‘This is just what we’re called to do’: Richmond firefighters rescue baby from locked car
RICHMOND, Va. (WWBT) - Tuesday started off as a routine day for firefighters from Station 21 off Richmond Highway.
Around 2:30 p.m., the crew received a call for a baby locked in a car along the 2400 block of Webber Avenue, which is minutes away from the station.
Captain Pat Schoeffel, John Dixon Jr., Genova Williams and Nathan McFadden rushed to the scene.
“We arrived on scene, found that the mother had gotten out of the car and accidentally closed the door, and the windows were up, and the keys were locked in the car,” Schoeffel said.
“There was a language barrier, and she said the baby was in there for three minutes,” said McFadden.
These firefighters quickly jumped into action, and each took on a role to rescue the baby from the locked car.
“I was monitoring the kid, and they were working on getting the door open,” said Schoeffel.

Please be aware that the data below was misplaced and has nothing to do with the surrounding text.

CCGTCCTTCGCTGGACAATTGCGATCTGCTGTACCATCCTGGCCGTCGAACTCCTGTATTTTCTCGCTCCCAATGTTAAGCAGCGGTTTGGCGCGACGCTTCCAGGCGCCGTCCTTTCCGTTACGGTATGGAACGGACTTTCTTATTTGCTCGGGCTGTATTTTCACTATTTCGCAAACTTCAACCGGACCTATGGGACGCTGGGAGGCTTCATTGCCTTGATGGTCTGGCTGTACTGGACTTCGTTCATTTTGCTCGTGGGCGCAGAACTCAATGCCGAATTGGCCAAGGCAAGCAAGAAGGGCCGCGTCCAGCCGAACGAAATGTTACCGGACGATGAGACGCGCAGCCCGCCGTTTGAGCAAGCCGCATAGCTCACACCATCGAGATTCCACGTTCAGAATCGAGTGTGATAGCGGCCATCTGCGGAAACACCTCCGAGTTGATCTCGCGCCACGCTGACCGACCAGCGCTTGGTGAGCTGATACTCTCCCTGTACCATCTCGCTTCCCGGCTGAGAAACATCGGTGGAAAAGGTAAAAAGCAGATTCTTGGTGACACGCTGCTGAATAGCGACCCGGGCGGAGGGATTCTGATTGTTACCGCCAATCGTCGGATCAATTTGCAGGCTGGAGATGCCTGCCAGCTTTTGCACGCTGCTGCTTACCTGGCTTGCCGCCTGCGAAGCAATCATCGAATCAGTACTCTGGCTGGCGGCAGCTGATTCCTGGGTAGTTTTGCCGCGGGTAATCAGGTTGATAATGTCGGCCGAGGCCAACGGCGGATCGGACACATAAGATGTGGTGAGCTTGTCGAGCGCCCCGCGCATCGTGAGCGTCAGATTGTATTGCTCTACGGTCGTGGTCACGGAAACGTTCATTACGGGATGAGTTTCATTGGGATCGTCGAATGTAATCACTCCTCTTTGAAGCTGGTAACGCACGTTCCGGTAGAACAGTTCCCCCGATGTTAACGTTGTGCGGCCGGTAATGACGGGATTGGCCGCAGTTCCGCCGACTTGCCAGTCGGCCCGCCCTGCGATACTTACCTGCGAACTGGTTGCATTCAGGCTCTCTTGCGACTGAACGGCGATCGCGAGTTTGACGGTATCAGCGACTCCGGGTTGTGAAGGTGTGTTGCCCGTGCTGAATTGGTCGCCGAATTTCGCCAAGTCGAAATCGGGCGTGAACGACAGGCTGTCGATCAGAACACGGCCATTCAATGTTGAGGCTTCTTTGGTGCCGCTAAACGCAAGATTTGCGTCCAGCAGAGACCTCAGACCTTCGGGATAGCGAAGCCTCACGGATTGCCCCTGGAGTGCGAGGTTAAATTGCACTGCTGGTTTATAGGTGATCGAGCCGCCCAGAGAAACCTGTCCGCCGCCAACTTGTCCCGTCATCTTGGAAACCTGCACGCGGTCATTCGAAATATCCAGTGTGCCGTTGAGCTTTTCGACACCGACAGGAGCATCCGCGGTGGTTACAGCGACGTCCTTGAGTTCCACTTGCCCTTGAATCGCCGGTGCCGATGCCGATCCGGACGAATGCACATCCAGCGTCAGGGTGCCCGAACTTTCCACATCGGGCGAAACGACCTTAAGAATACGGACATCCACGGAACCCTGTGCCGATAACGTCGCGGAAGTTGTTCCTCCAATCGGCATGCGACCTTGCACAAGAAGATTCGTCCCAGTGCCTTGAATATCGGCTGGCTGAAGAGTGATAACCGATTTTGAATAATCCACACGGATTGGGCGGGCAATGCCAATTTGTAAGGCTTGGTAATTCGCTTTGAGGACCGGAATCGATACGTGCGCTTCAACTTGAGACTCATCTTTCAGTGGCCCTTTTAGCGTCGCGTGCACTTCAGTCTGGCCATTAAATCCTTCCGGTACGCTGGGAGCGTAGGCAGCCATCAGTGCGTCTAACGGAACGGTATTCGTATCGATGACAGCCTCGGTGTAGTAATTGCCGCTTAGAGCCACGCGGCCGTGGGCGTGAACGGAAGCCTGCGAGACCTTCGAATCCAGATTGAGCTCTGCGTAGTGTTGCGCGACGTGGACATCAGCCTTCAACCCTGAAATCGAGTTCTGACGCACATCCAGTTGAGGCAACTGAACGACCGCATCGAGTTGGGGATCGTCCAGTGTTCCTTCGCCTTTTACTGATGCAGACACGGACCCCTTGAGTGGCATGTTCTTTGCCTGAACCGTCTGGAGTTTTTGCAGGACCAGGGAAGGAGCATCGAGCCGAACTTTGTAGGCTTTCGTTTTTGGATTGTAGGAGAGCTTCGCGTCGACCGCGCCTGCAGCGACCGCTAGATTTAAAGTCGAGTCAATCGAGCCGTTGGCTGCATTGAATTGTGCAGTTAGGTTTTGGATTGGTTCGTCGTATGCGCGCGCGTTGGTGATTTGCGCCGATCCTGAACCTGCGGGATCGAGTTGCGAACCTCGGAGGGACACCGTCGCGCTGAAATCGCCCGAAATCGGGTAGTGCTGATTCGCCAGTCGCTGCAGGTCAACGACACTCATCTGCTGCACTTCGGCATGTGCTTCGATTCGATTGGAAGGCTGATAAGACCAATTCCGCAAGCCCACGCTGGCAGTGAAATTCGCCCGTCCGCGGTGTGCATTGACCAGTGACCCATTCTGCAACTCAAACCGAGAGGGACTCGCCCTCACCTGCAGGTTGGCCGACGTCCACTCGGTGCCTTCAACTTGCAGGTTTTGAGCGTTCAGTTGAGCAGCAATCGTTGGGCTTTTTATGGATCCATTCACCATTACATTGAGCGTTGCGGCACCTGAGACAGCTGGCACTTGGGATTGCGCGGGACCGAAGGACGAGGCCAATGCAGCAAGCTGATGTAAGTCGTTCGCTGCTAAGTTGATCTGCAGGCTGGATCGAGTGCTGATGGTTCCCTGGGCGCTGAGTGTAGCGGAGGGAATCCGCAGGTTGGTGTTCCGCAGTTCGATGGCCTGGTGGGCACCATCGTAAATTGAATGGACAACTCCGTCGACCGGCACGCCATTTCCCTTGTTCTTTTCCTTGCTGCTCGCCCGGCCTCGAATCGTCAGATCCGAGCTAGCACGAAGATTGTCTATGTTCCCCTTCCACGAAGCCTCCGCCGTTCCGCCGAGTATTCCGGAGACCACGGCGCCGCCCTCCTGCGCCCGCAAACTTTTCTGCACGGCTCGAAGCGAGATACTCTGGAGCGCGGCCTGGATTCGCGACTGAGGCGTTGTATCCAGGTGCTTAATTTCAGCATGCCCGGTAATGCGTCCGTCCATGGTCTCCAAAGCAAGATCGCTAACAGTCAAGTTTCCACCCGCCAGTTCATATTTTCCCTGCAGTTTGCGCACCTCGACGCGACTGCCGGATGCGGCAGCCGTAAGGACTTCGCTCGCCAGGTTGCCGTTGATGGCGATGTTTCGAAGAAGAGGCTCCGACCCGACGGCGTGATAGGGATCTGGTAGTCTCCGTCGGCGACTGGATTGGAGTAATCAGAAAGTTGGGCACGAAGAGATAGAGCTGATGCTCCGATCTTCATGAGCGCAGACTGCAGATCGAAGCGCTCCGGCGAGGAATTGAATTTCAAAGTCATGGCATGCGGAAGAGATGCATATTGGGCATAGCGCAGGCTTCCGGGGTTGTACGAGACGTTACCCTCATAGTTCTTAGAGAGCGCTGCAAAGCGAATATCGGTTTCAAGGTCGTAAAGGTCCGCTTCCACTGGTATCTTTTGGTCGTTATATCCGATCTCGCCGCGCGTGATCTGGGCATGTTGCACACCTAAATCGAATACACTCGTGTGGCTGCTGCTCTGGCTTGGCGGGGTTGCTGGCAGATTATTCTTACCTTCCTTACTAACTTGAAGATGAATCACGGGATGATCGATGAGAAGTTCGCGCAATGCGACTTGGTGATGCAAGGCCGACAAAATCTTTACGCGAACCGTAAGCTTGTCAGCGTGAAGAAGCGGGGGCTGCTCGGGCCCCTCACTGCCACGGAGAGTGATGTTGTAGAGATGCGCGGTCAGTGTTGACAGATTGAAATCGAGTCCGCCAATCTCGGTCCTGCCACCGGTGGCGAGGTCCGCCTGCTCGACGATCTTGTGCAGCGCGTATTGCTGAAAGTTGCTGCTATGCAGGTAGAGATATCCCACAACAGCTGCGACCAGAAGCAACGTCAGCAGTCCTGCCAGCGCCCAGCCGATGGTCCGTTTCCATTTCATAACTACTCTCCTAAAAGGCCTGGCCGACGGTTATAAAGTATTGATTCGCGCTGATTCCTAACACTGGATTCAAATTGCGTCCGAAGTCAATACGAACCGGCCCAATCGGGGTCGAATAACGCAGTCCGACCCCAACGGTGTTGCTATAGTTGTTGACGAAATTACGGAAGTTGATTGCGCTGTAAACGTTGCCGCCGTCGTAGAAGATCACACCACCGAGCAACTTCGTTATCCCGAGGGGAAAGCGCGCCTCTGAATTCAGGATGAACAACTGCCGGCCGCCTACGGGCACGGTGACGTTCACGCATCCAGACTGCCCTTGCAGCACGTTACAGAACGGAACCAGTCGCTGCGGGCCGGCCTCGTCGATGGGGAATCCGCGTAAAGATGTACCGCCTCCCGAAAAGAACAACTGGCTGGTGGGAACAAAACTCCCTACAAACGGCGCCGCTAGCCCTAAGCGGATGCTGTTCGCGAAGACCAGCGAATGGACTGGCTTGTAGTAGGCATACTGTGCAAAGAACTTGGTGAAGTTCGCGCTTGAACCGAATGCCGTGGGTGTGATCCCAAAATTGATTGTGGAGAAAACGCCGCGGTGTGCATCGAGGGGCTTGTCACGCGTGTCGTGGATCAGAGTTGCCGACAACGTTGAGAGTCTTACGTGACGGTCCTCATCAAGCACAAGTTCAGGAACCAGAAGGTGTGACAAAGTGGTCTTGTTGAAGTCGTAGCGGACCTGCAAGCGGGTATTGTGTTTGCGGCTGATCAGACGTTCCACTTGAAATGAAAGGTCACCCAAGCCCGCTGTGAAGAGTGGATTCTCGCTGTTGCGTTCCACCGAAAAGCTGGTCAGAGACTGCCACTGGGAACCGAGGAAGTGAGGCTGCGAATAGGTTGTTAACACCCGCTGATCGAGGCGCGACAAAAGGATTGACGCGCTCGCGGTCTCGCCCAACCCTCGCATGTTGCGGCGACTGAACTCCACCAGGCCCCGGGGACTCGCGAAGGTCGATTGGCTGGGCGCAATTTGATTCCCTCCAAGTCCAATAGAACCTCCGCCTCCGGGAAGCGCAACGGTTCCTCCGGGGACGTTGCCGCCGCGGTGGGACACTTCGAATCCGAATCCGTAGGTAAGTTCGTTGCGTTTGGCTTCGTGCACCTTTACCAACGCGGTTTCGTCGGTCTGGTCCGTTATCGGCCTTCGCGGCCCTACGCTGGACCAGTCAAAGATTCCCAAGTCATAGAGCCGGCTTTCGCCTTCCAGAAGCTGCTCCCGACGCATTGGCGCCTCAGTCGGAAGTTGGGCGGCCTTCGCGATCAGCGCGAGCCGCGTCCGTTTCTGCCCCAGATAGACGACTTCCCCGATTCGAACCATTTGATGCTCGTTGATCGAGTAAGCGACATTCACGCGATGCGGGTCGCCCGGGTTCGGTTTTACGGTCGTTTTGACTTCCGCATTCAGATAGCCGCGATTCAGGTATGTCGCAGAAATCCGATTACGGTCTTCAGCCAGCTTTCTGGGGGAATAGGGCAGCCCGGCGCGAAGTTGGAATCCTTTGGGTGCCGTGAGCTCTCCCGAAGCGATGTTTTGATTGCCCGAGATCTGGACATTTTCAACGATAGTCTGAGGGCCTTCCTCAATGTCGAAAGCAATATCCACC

The firefighters had some help from their kit to get into the car.
“It allows us to put a wedge in to get the door started open, and we have a special cuff that allows us to inflate, gets us a little more of a gap in the door,” Schoeffel said. “Then, we can use our tool to reach in their and unlock the door or open the door.”
Even when one of their tools broke out in the field, the firefighters were able to find another way to continue their efforts by using a blood pressure cuff inside their fire truck.
“The fire department is a job you need to think out of the box and make incidents come out in a positive way,” Schoeffel said.
This is the positive ending firefighters saw in this case by getting the baby out of the car, unharmed, five minutes after arriving to the scene.
“It’s always a good feeling when you get the kid out of the car, and you see the baby laughing and smiling, and the relief on the mom’s face is always gratifying,” said Dixon Jr.
Capt. Schoeffel said calls similar to this situation come in spells.
“Sometimes you get more than others, but we probably do 10 a year,” he said.
A call these firefighters said they’re proud to answer to save lives and help their neighbors.
“We really don’t look for recognition,” McFadden said. “This is just what we’re called to do.”
“This is gratifying,” Schoeffel said. “Put a smile on somebody’s face, taking their worst day and making it a little better for them.”
“We love serving our community, and that’s what we’re here for,” Williams said.
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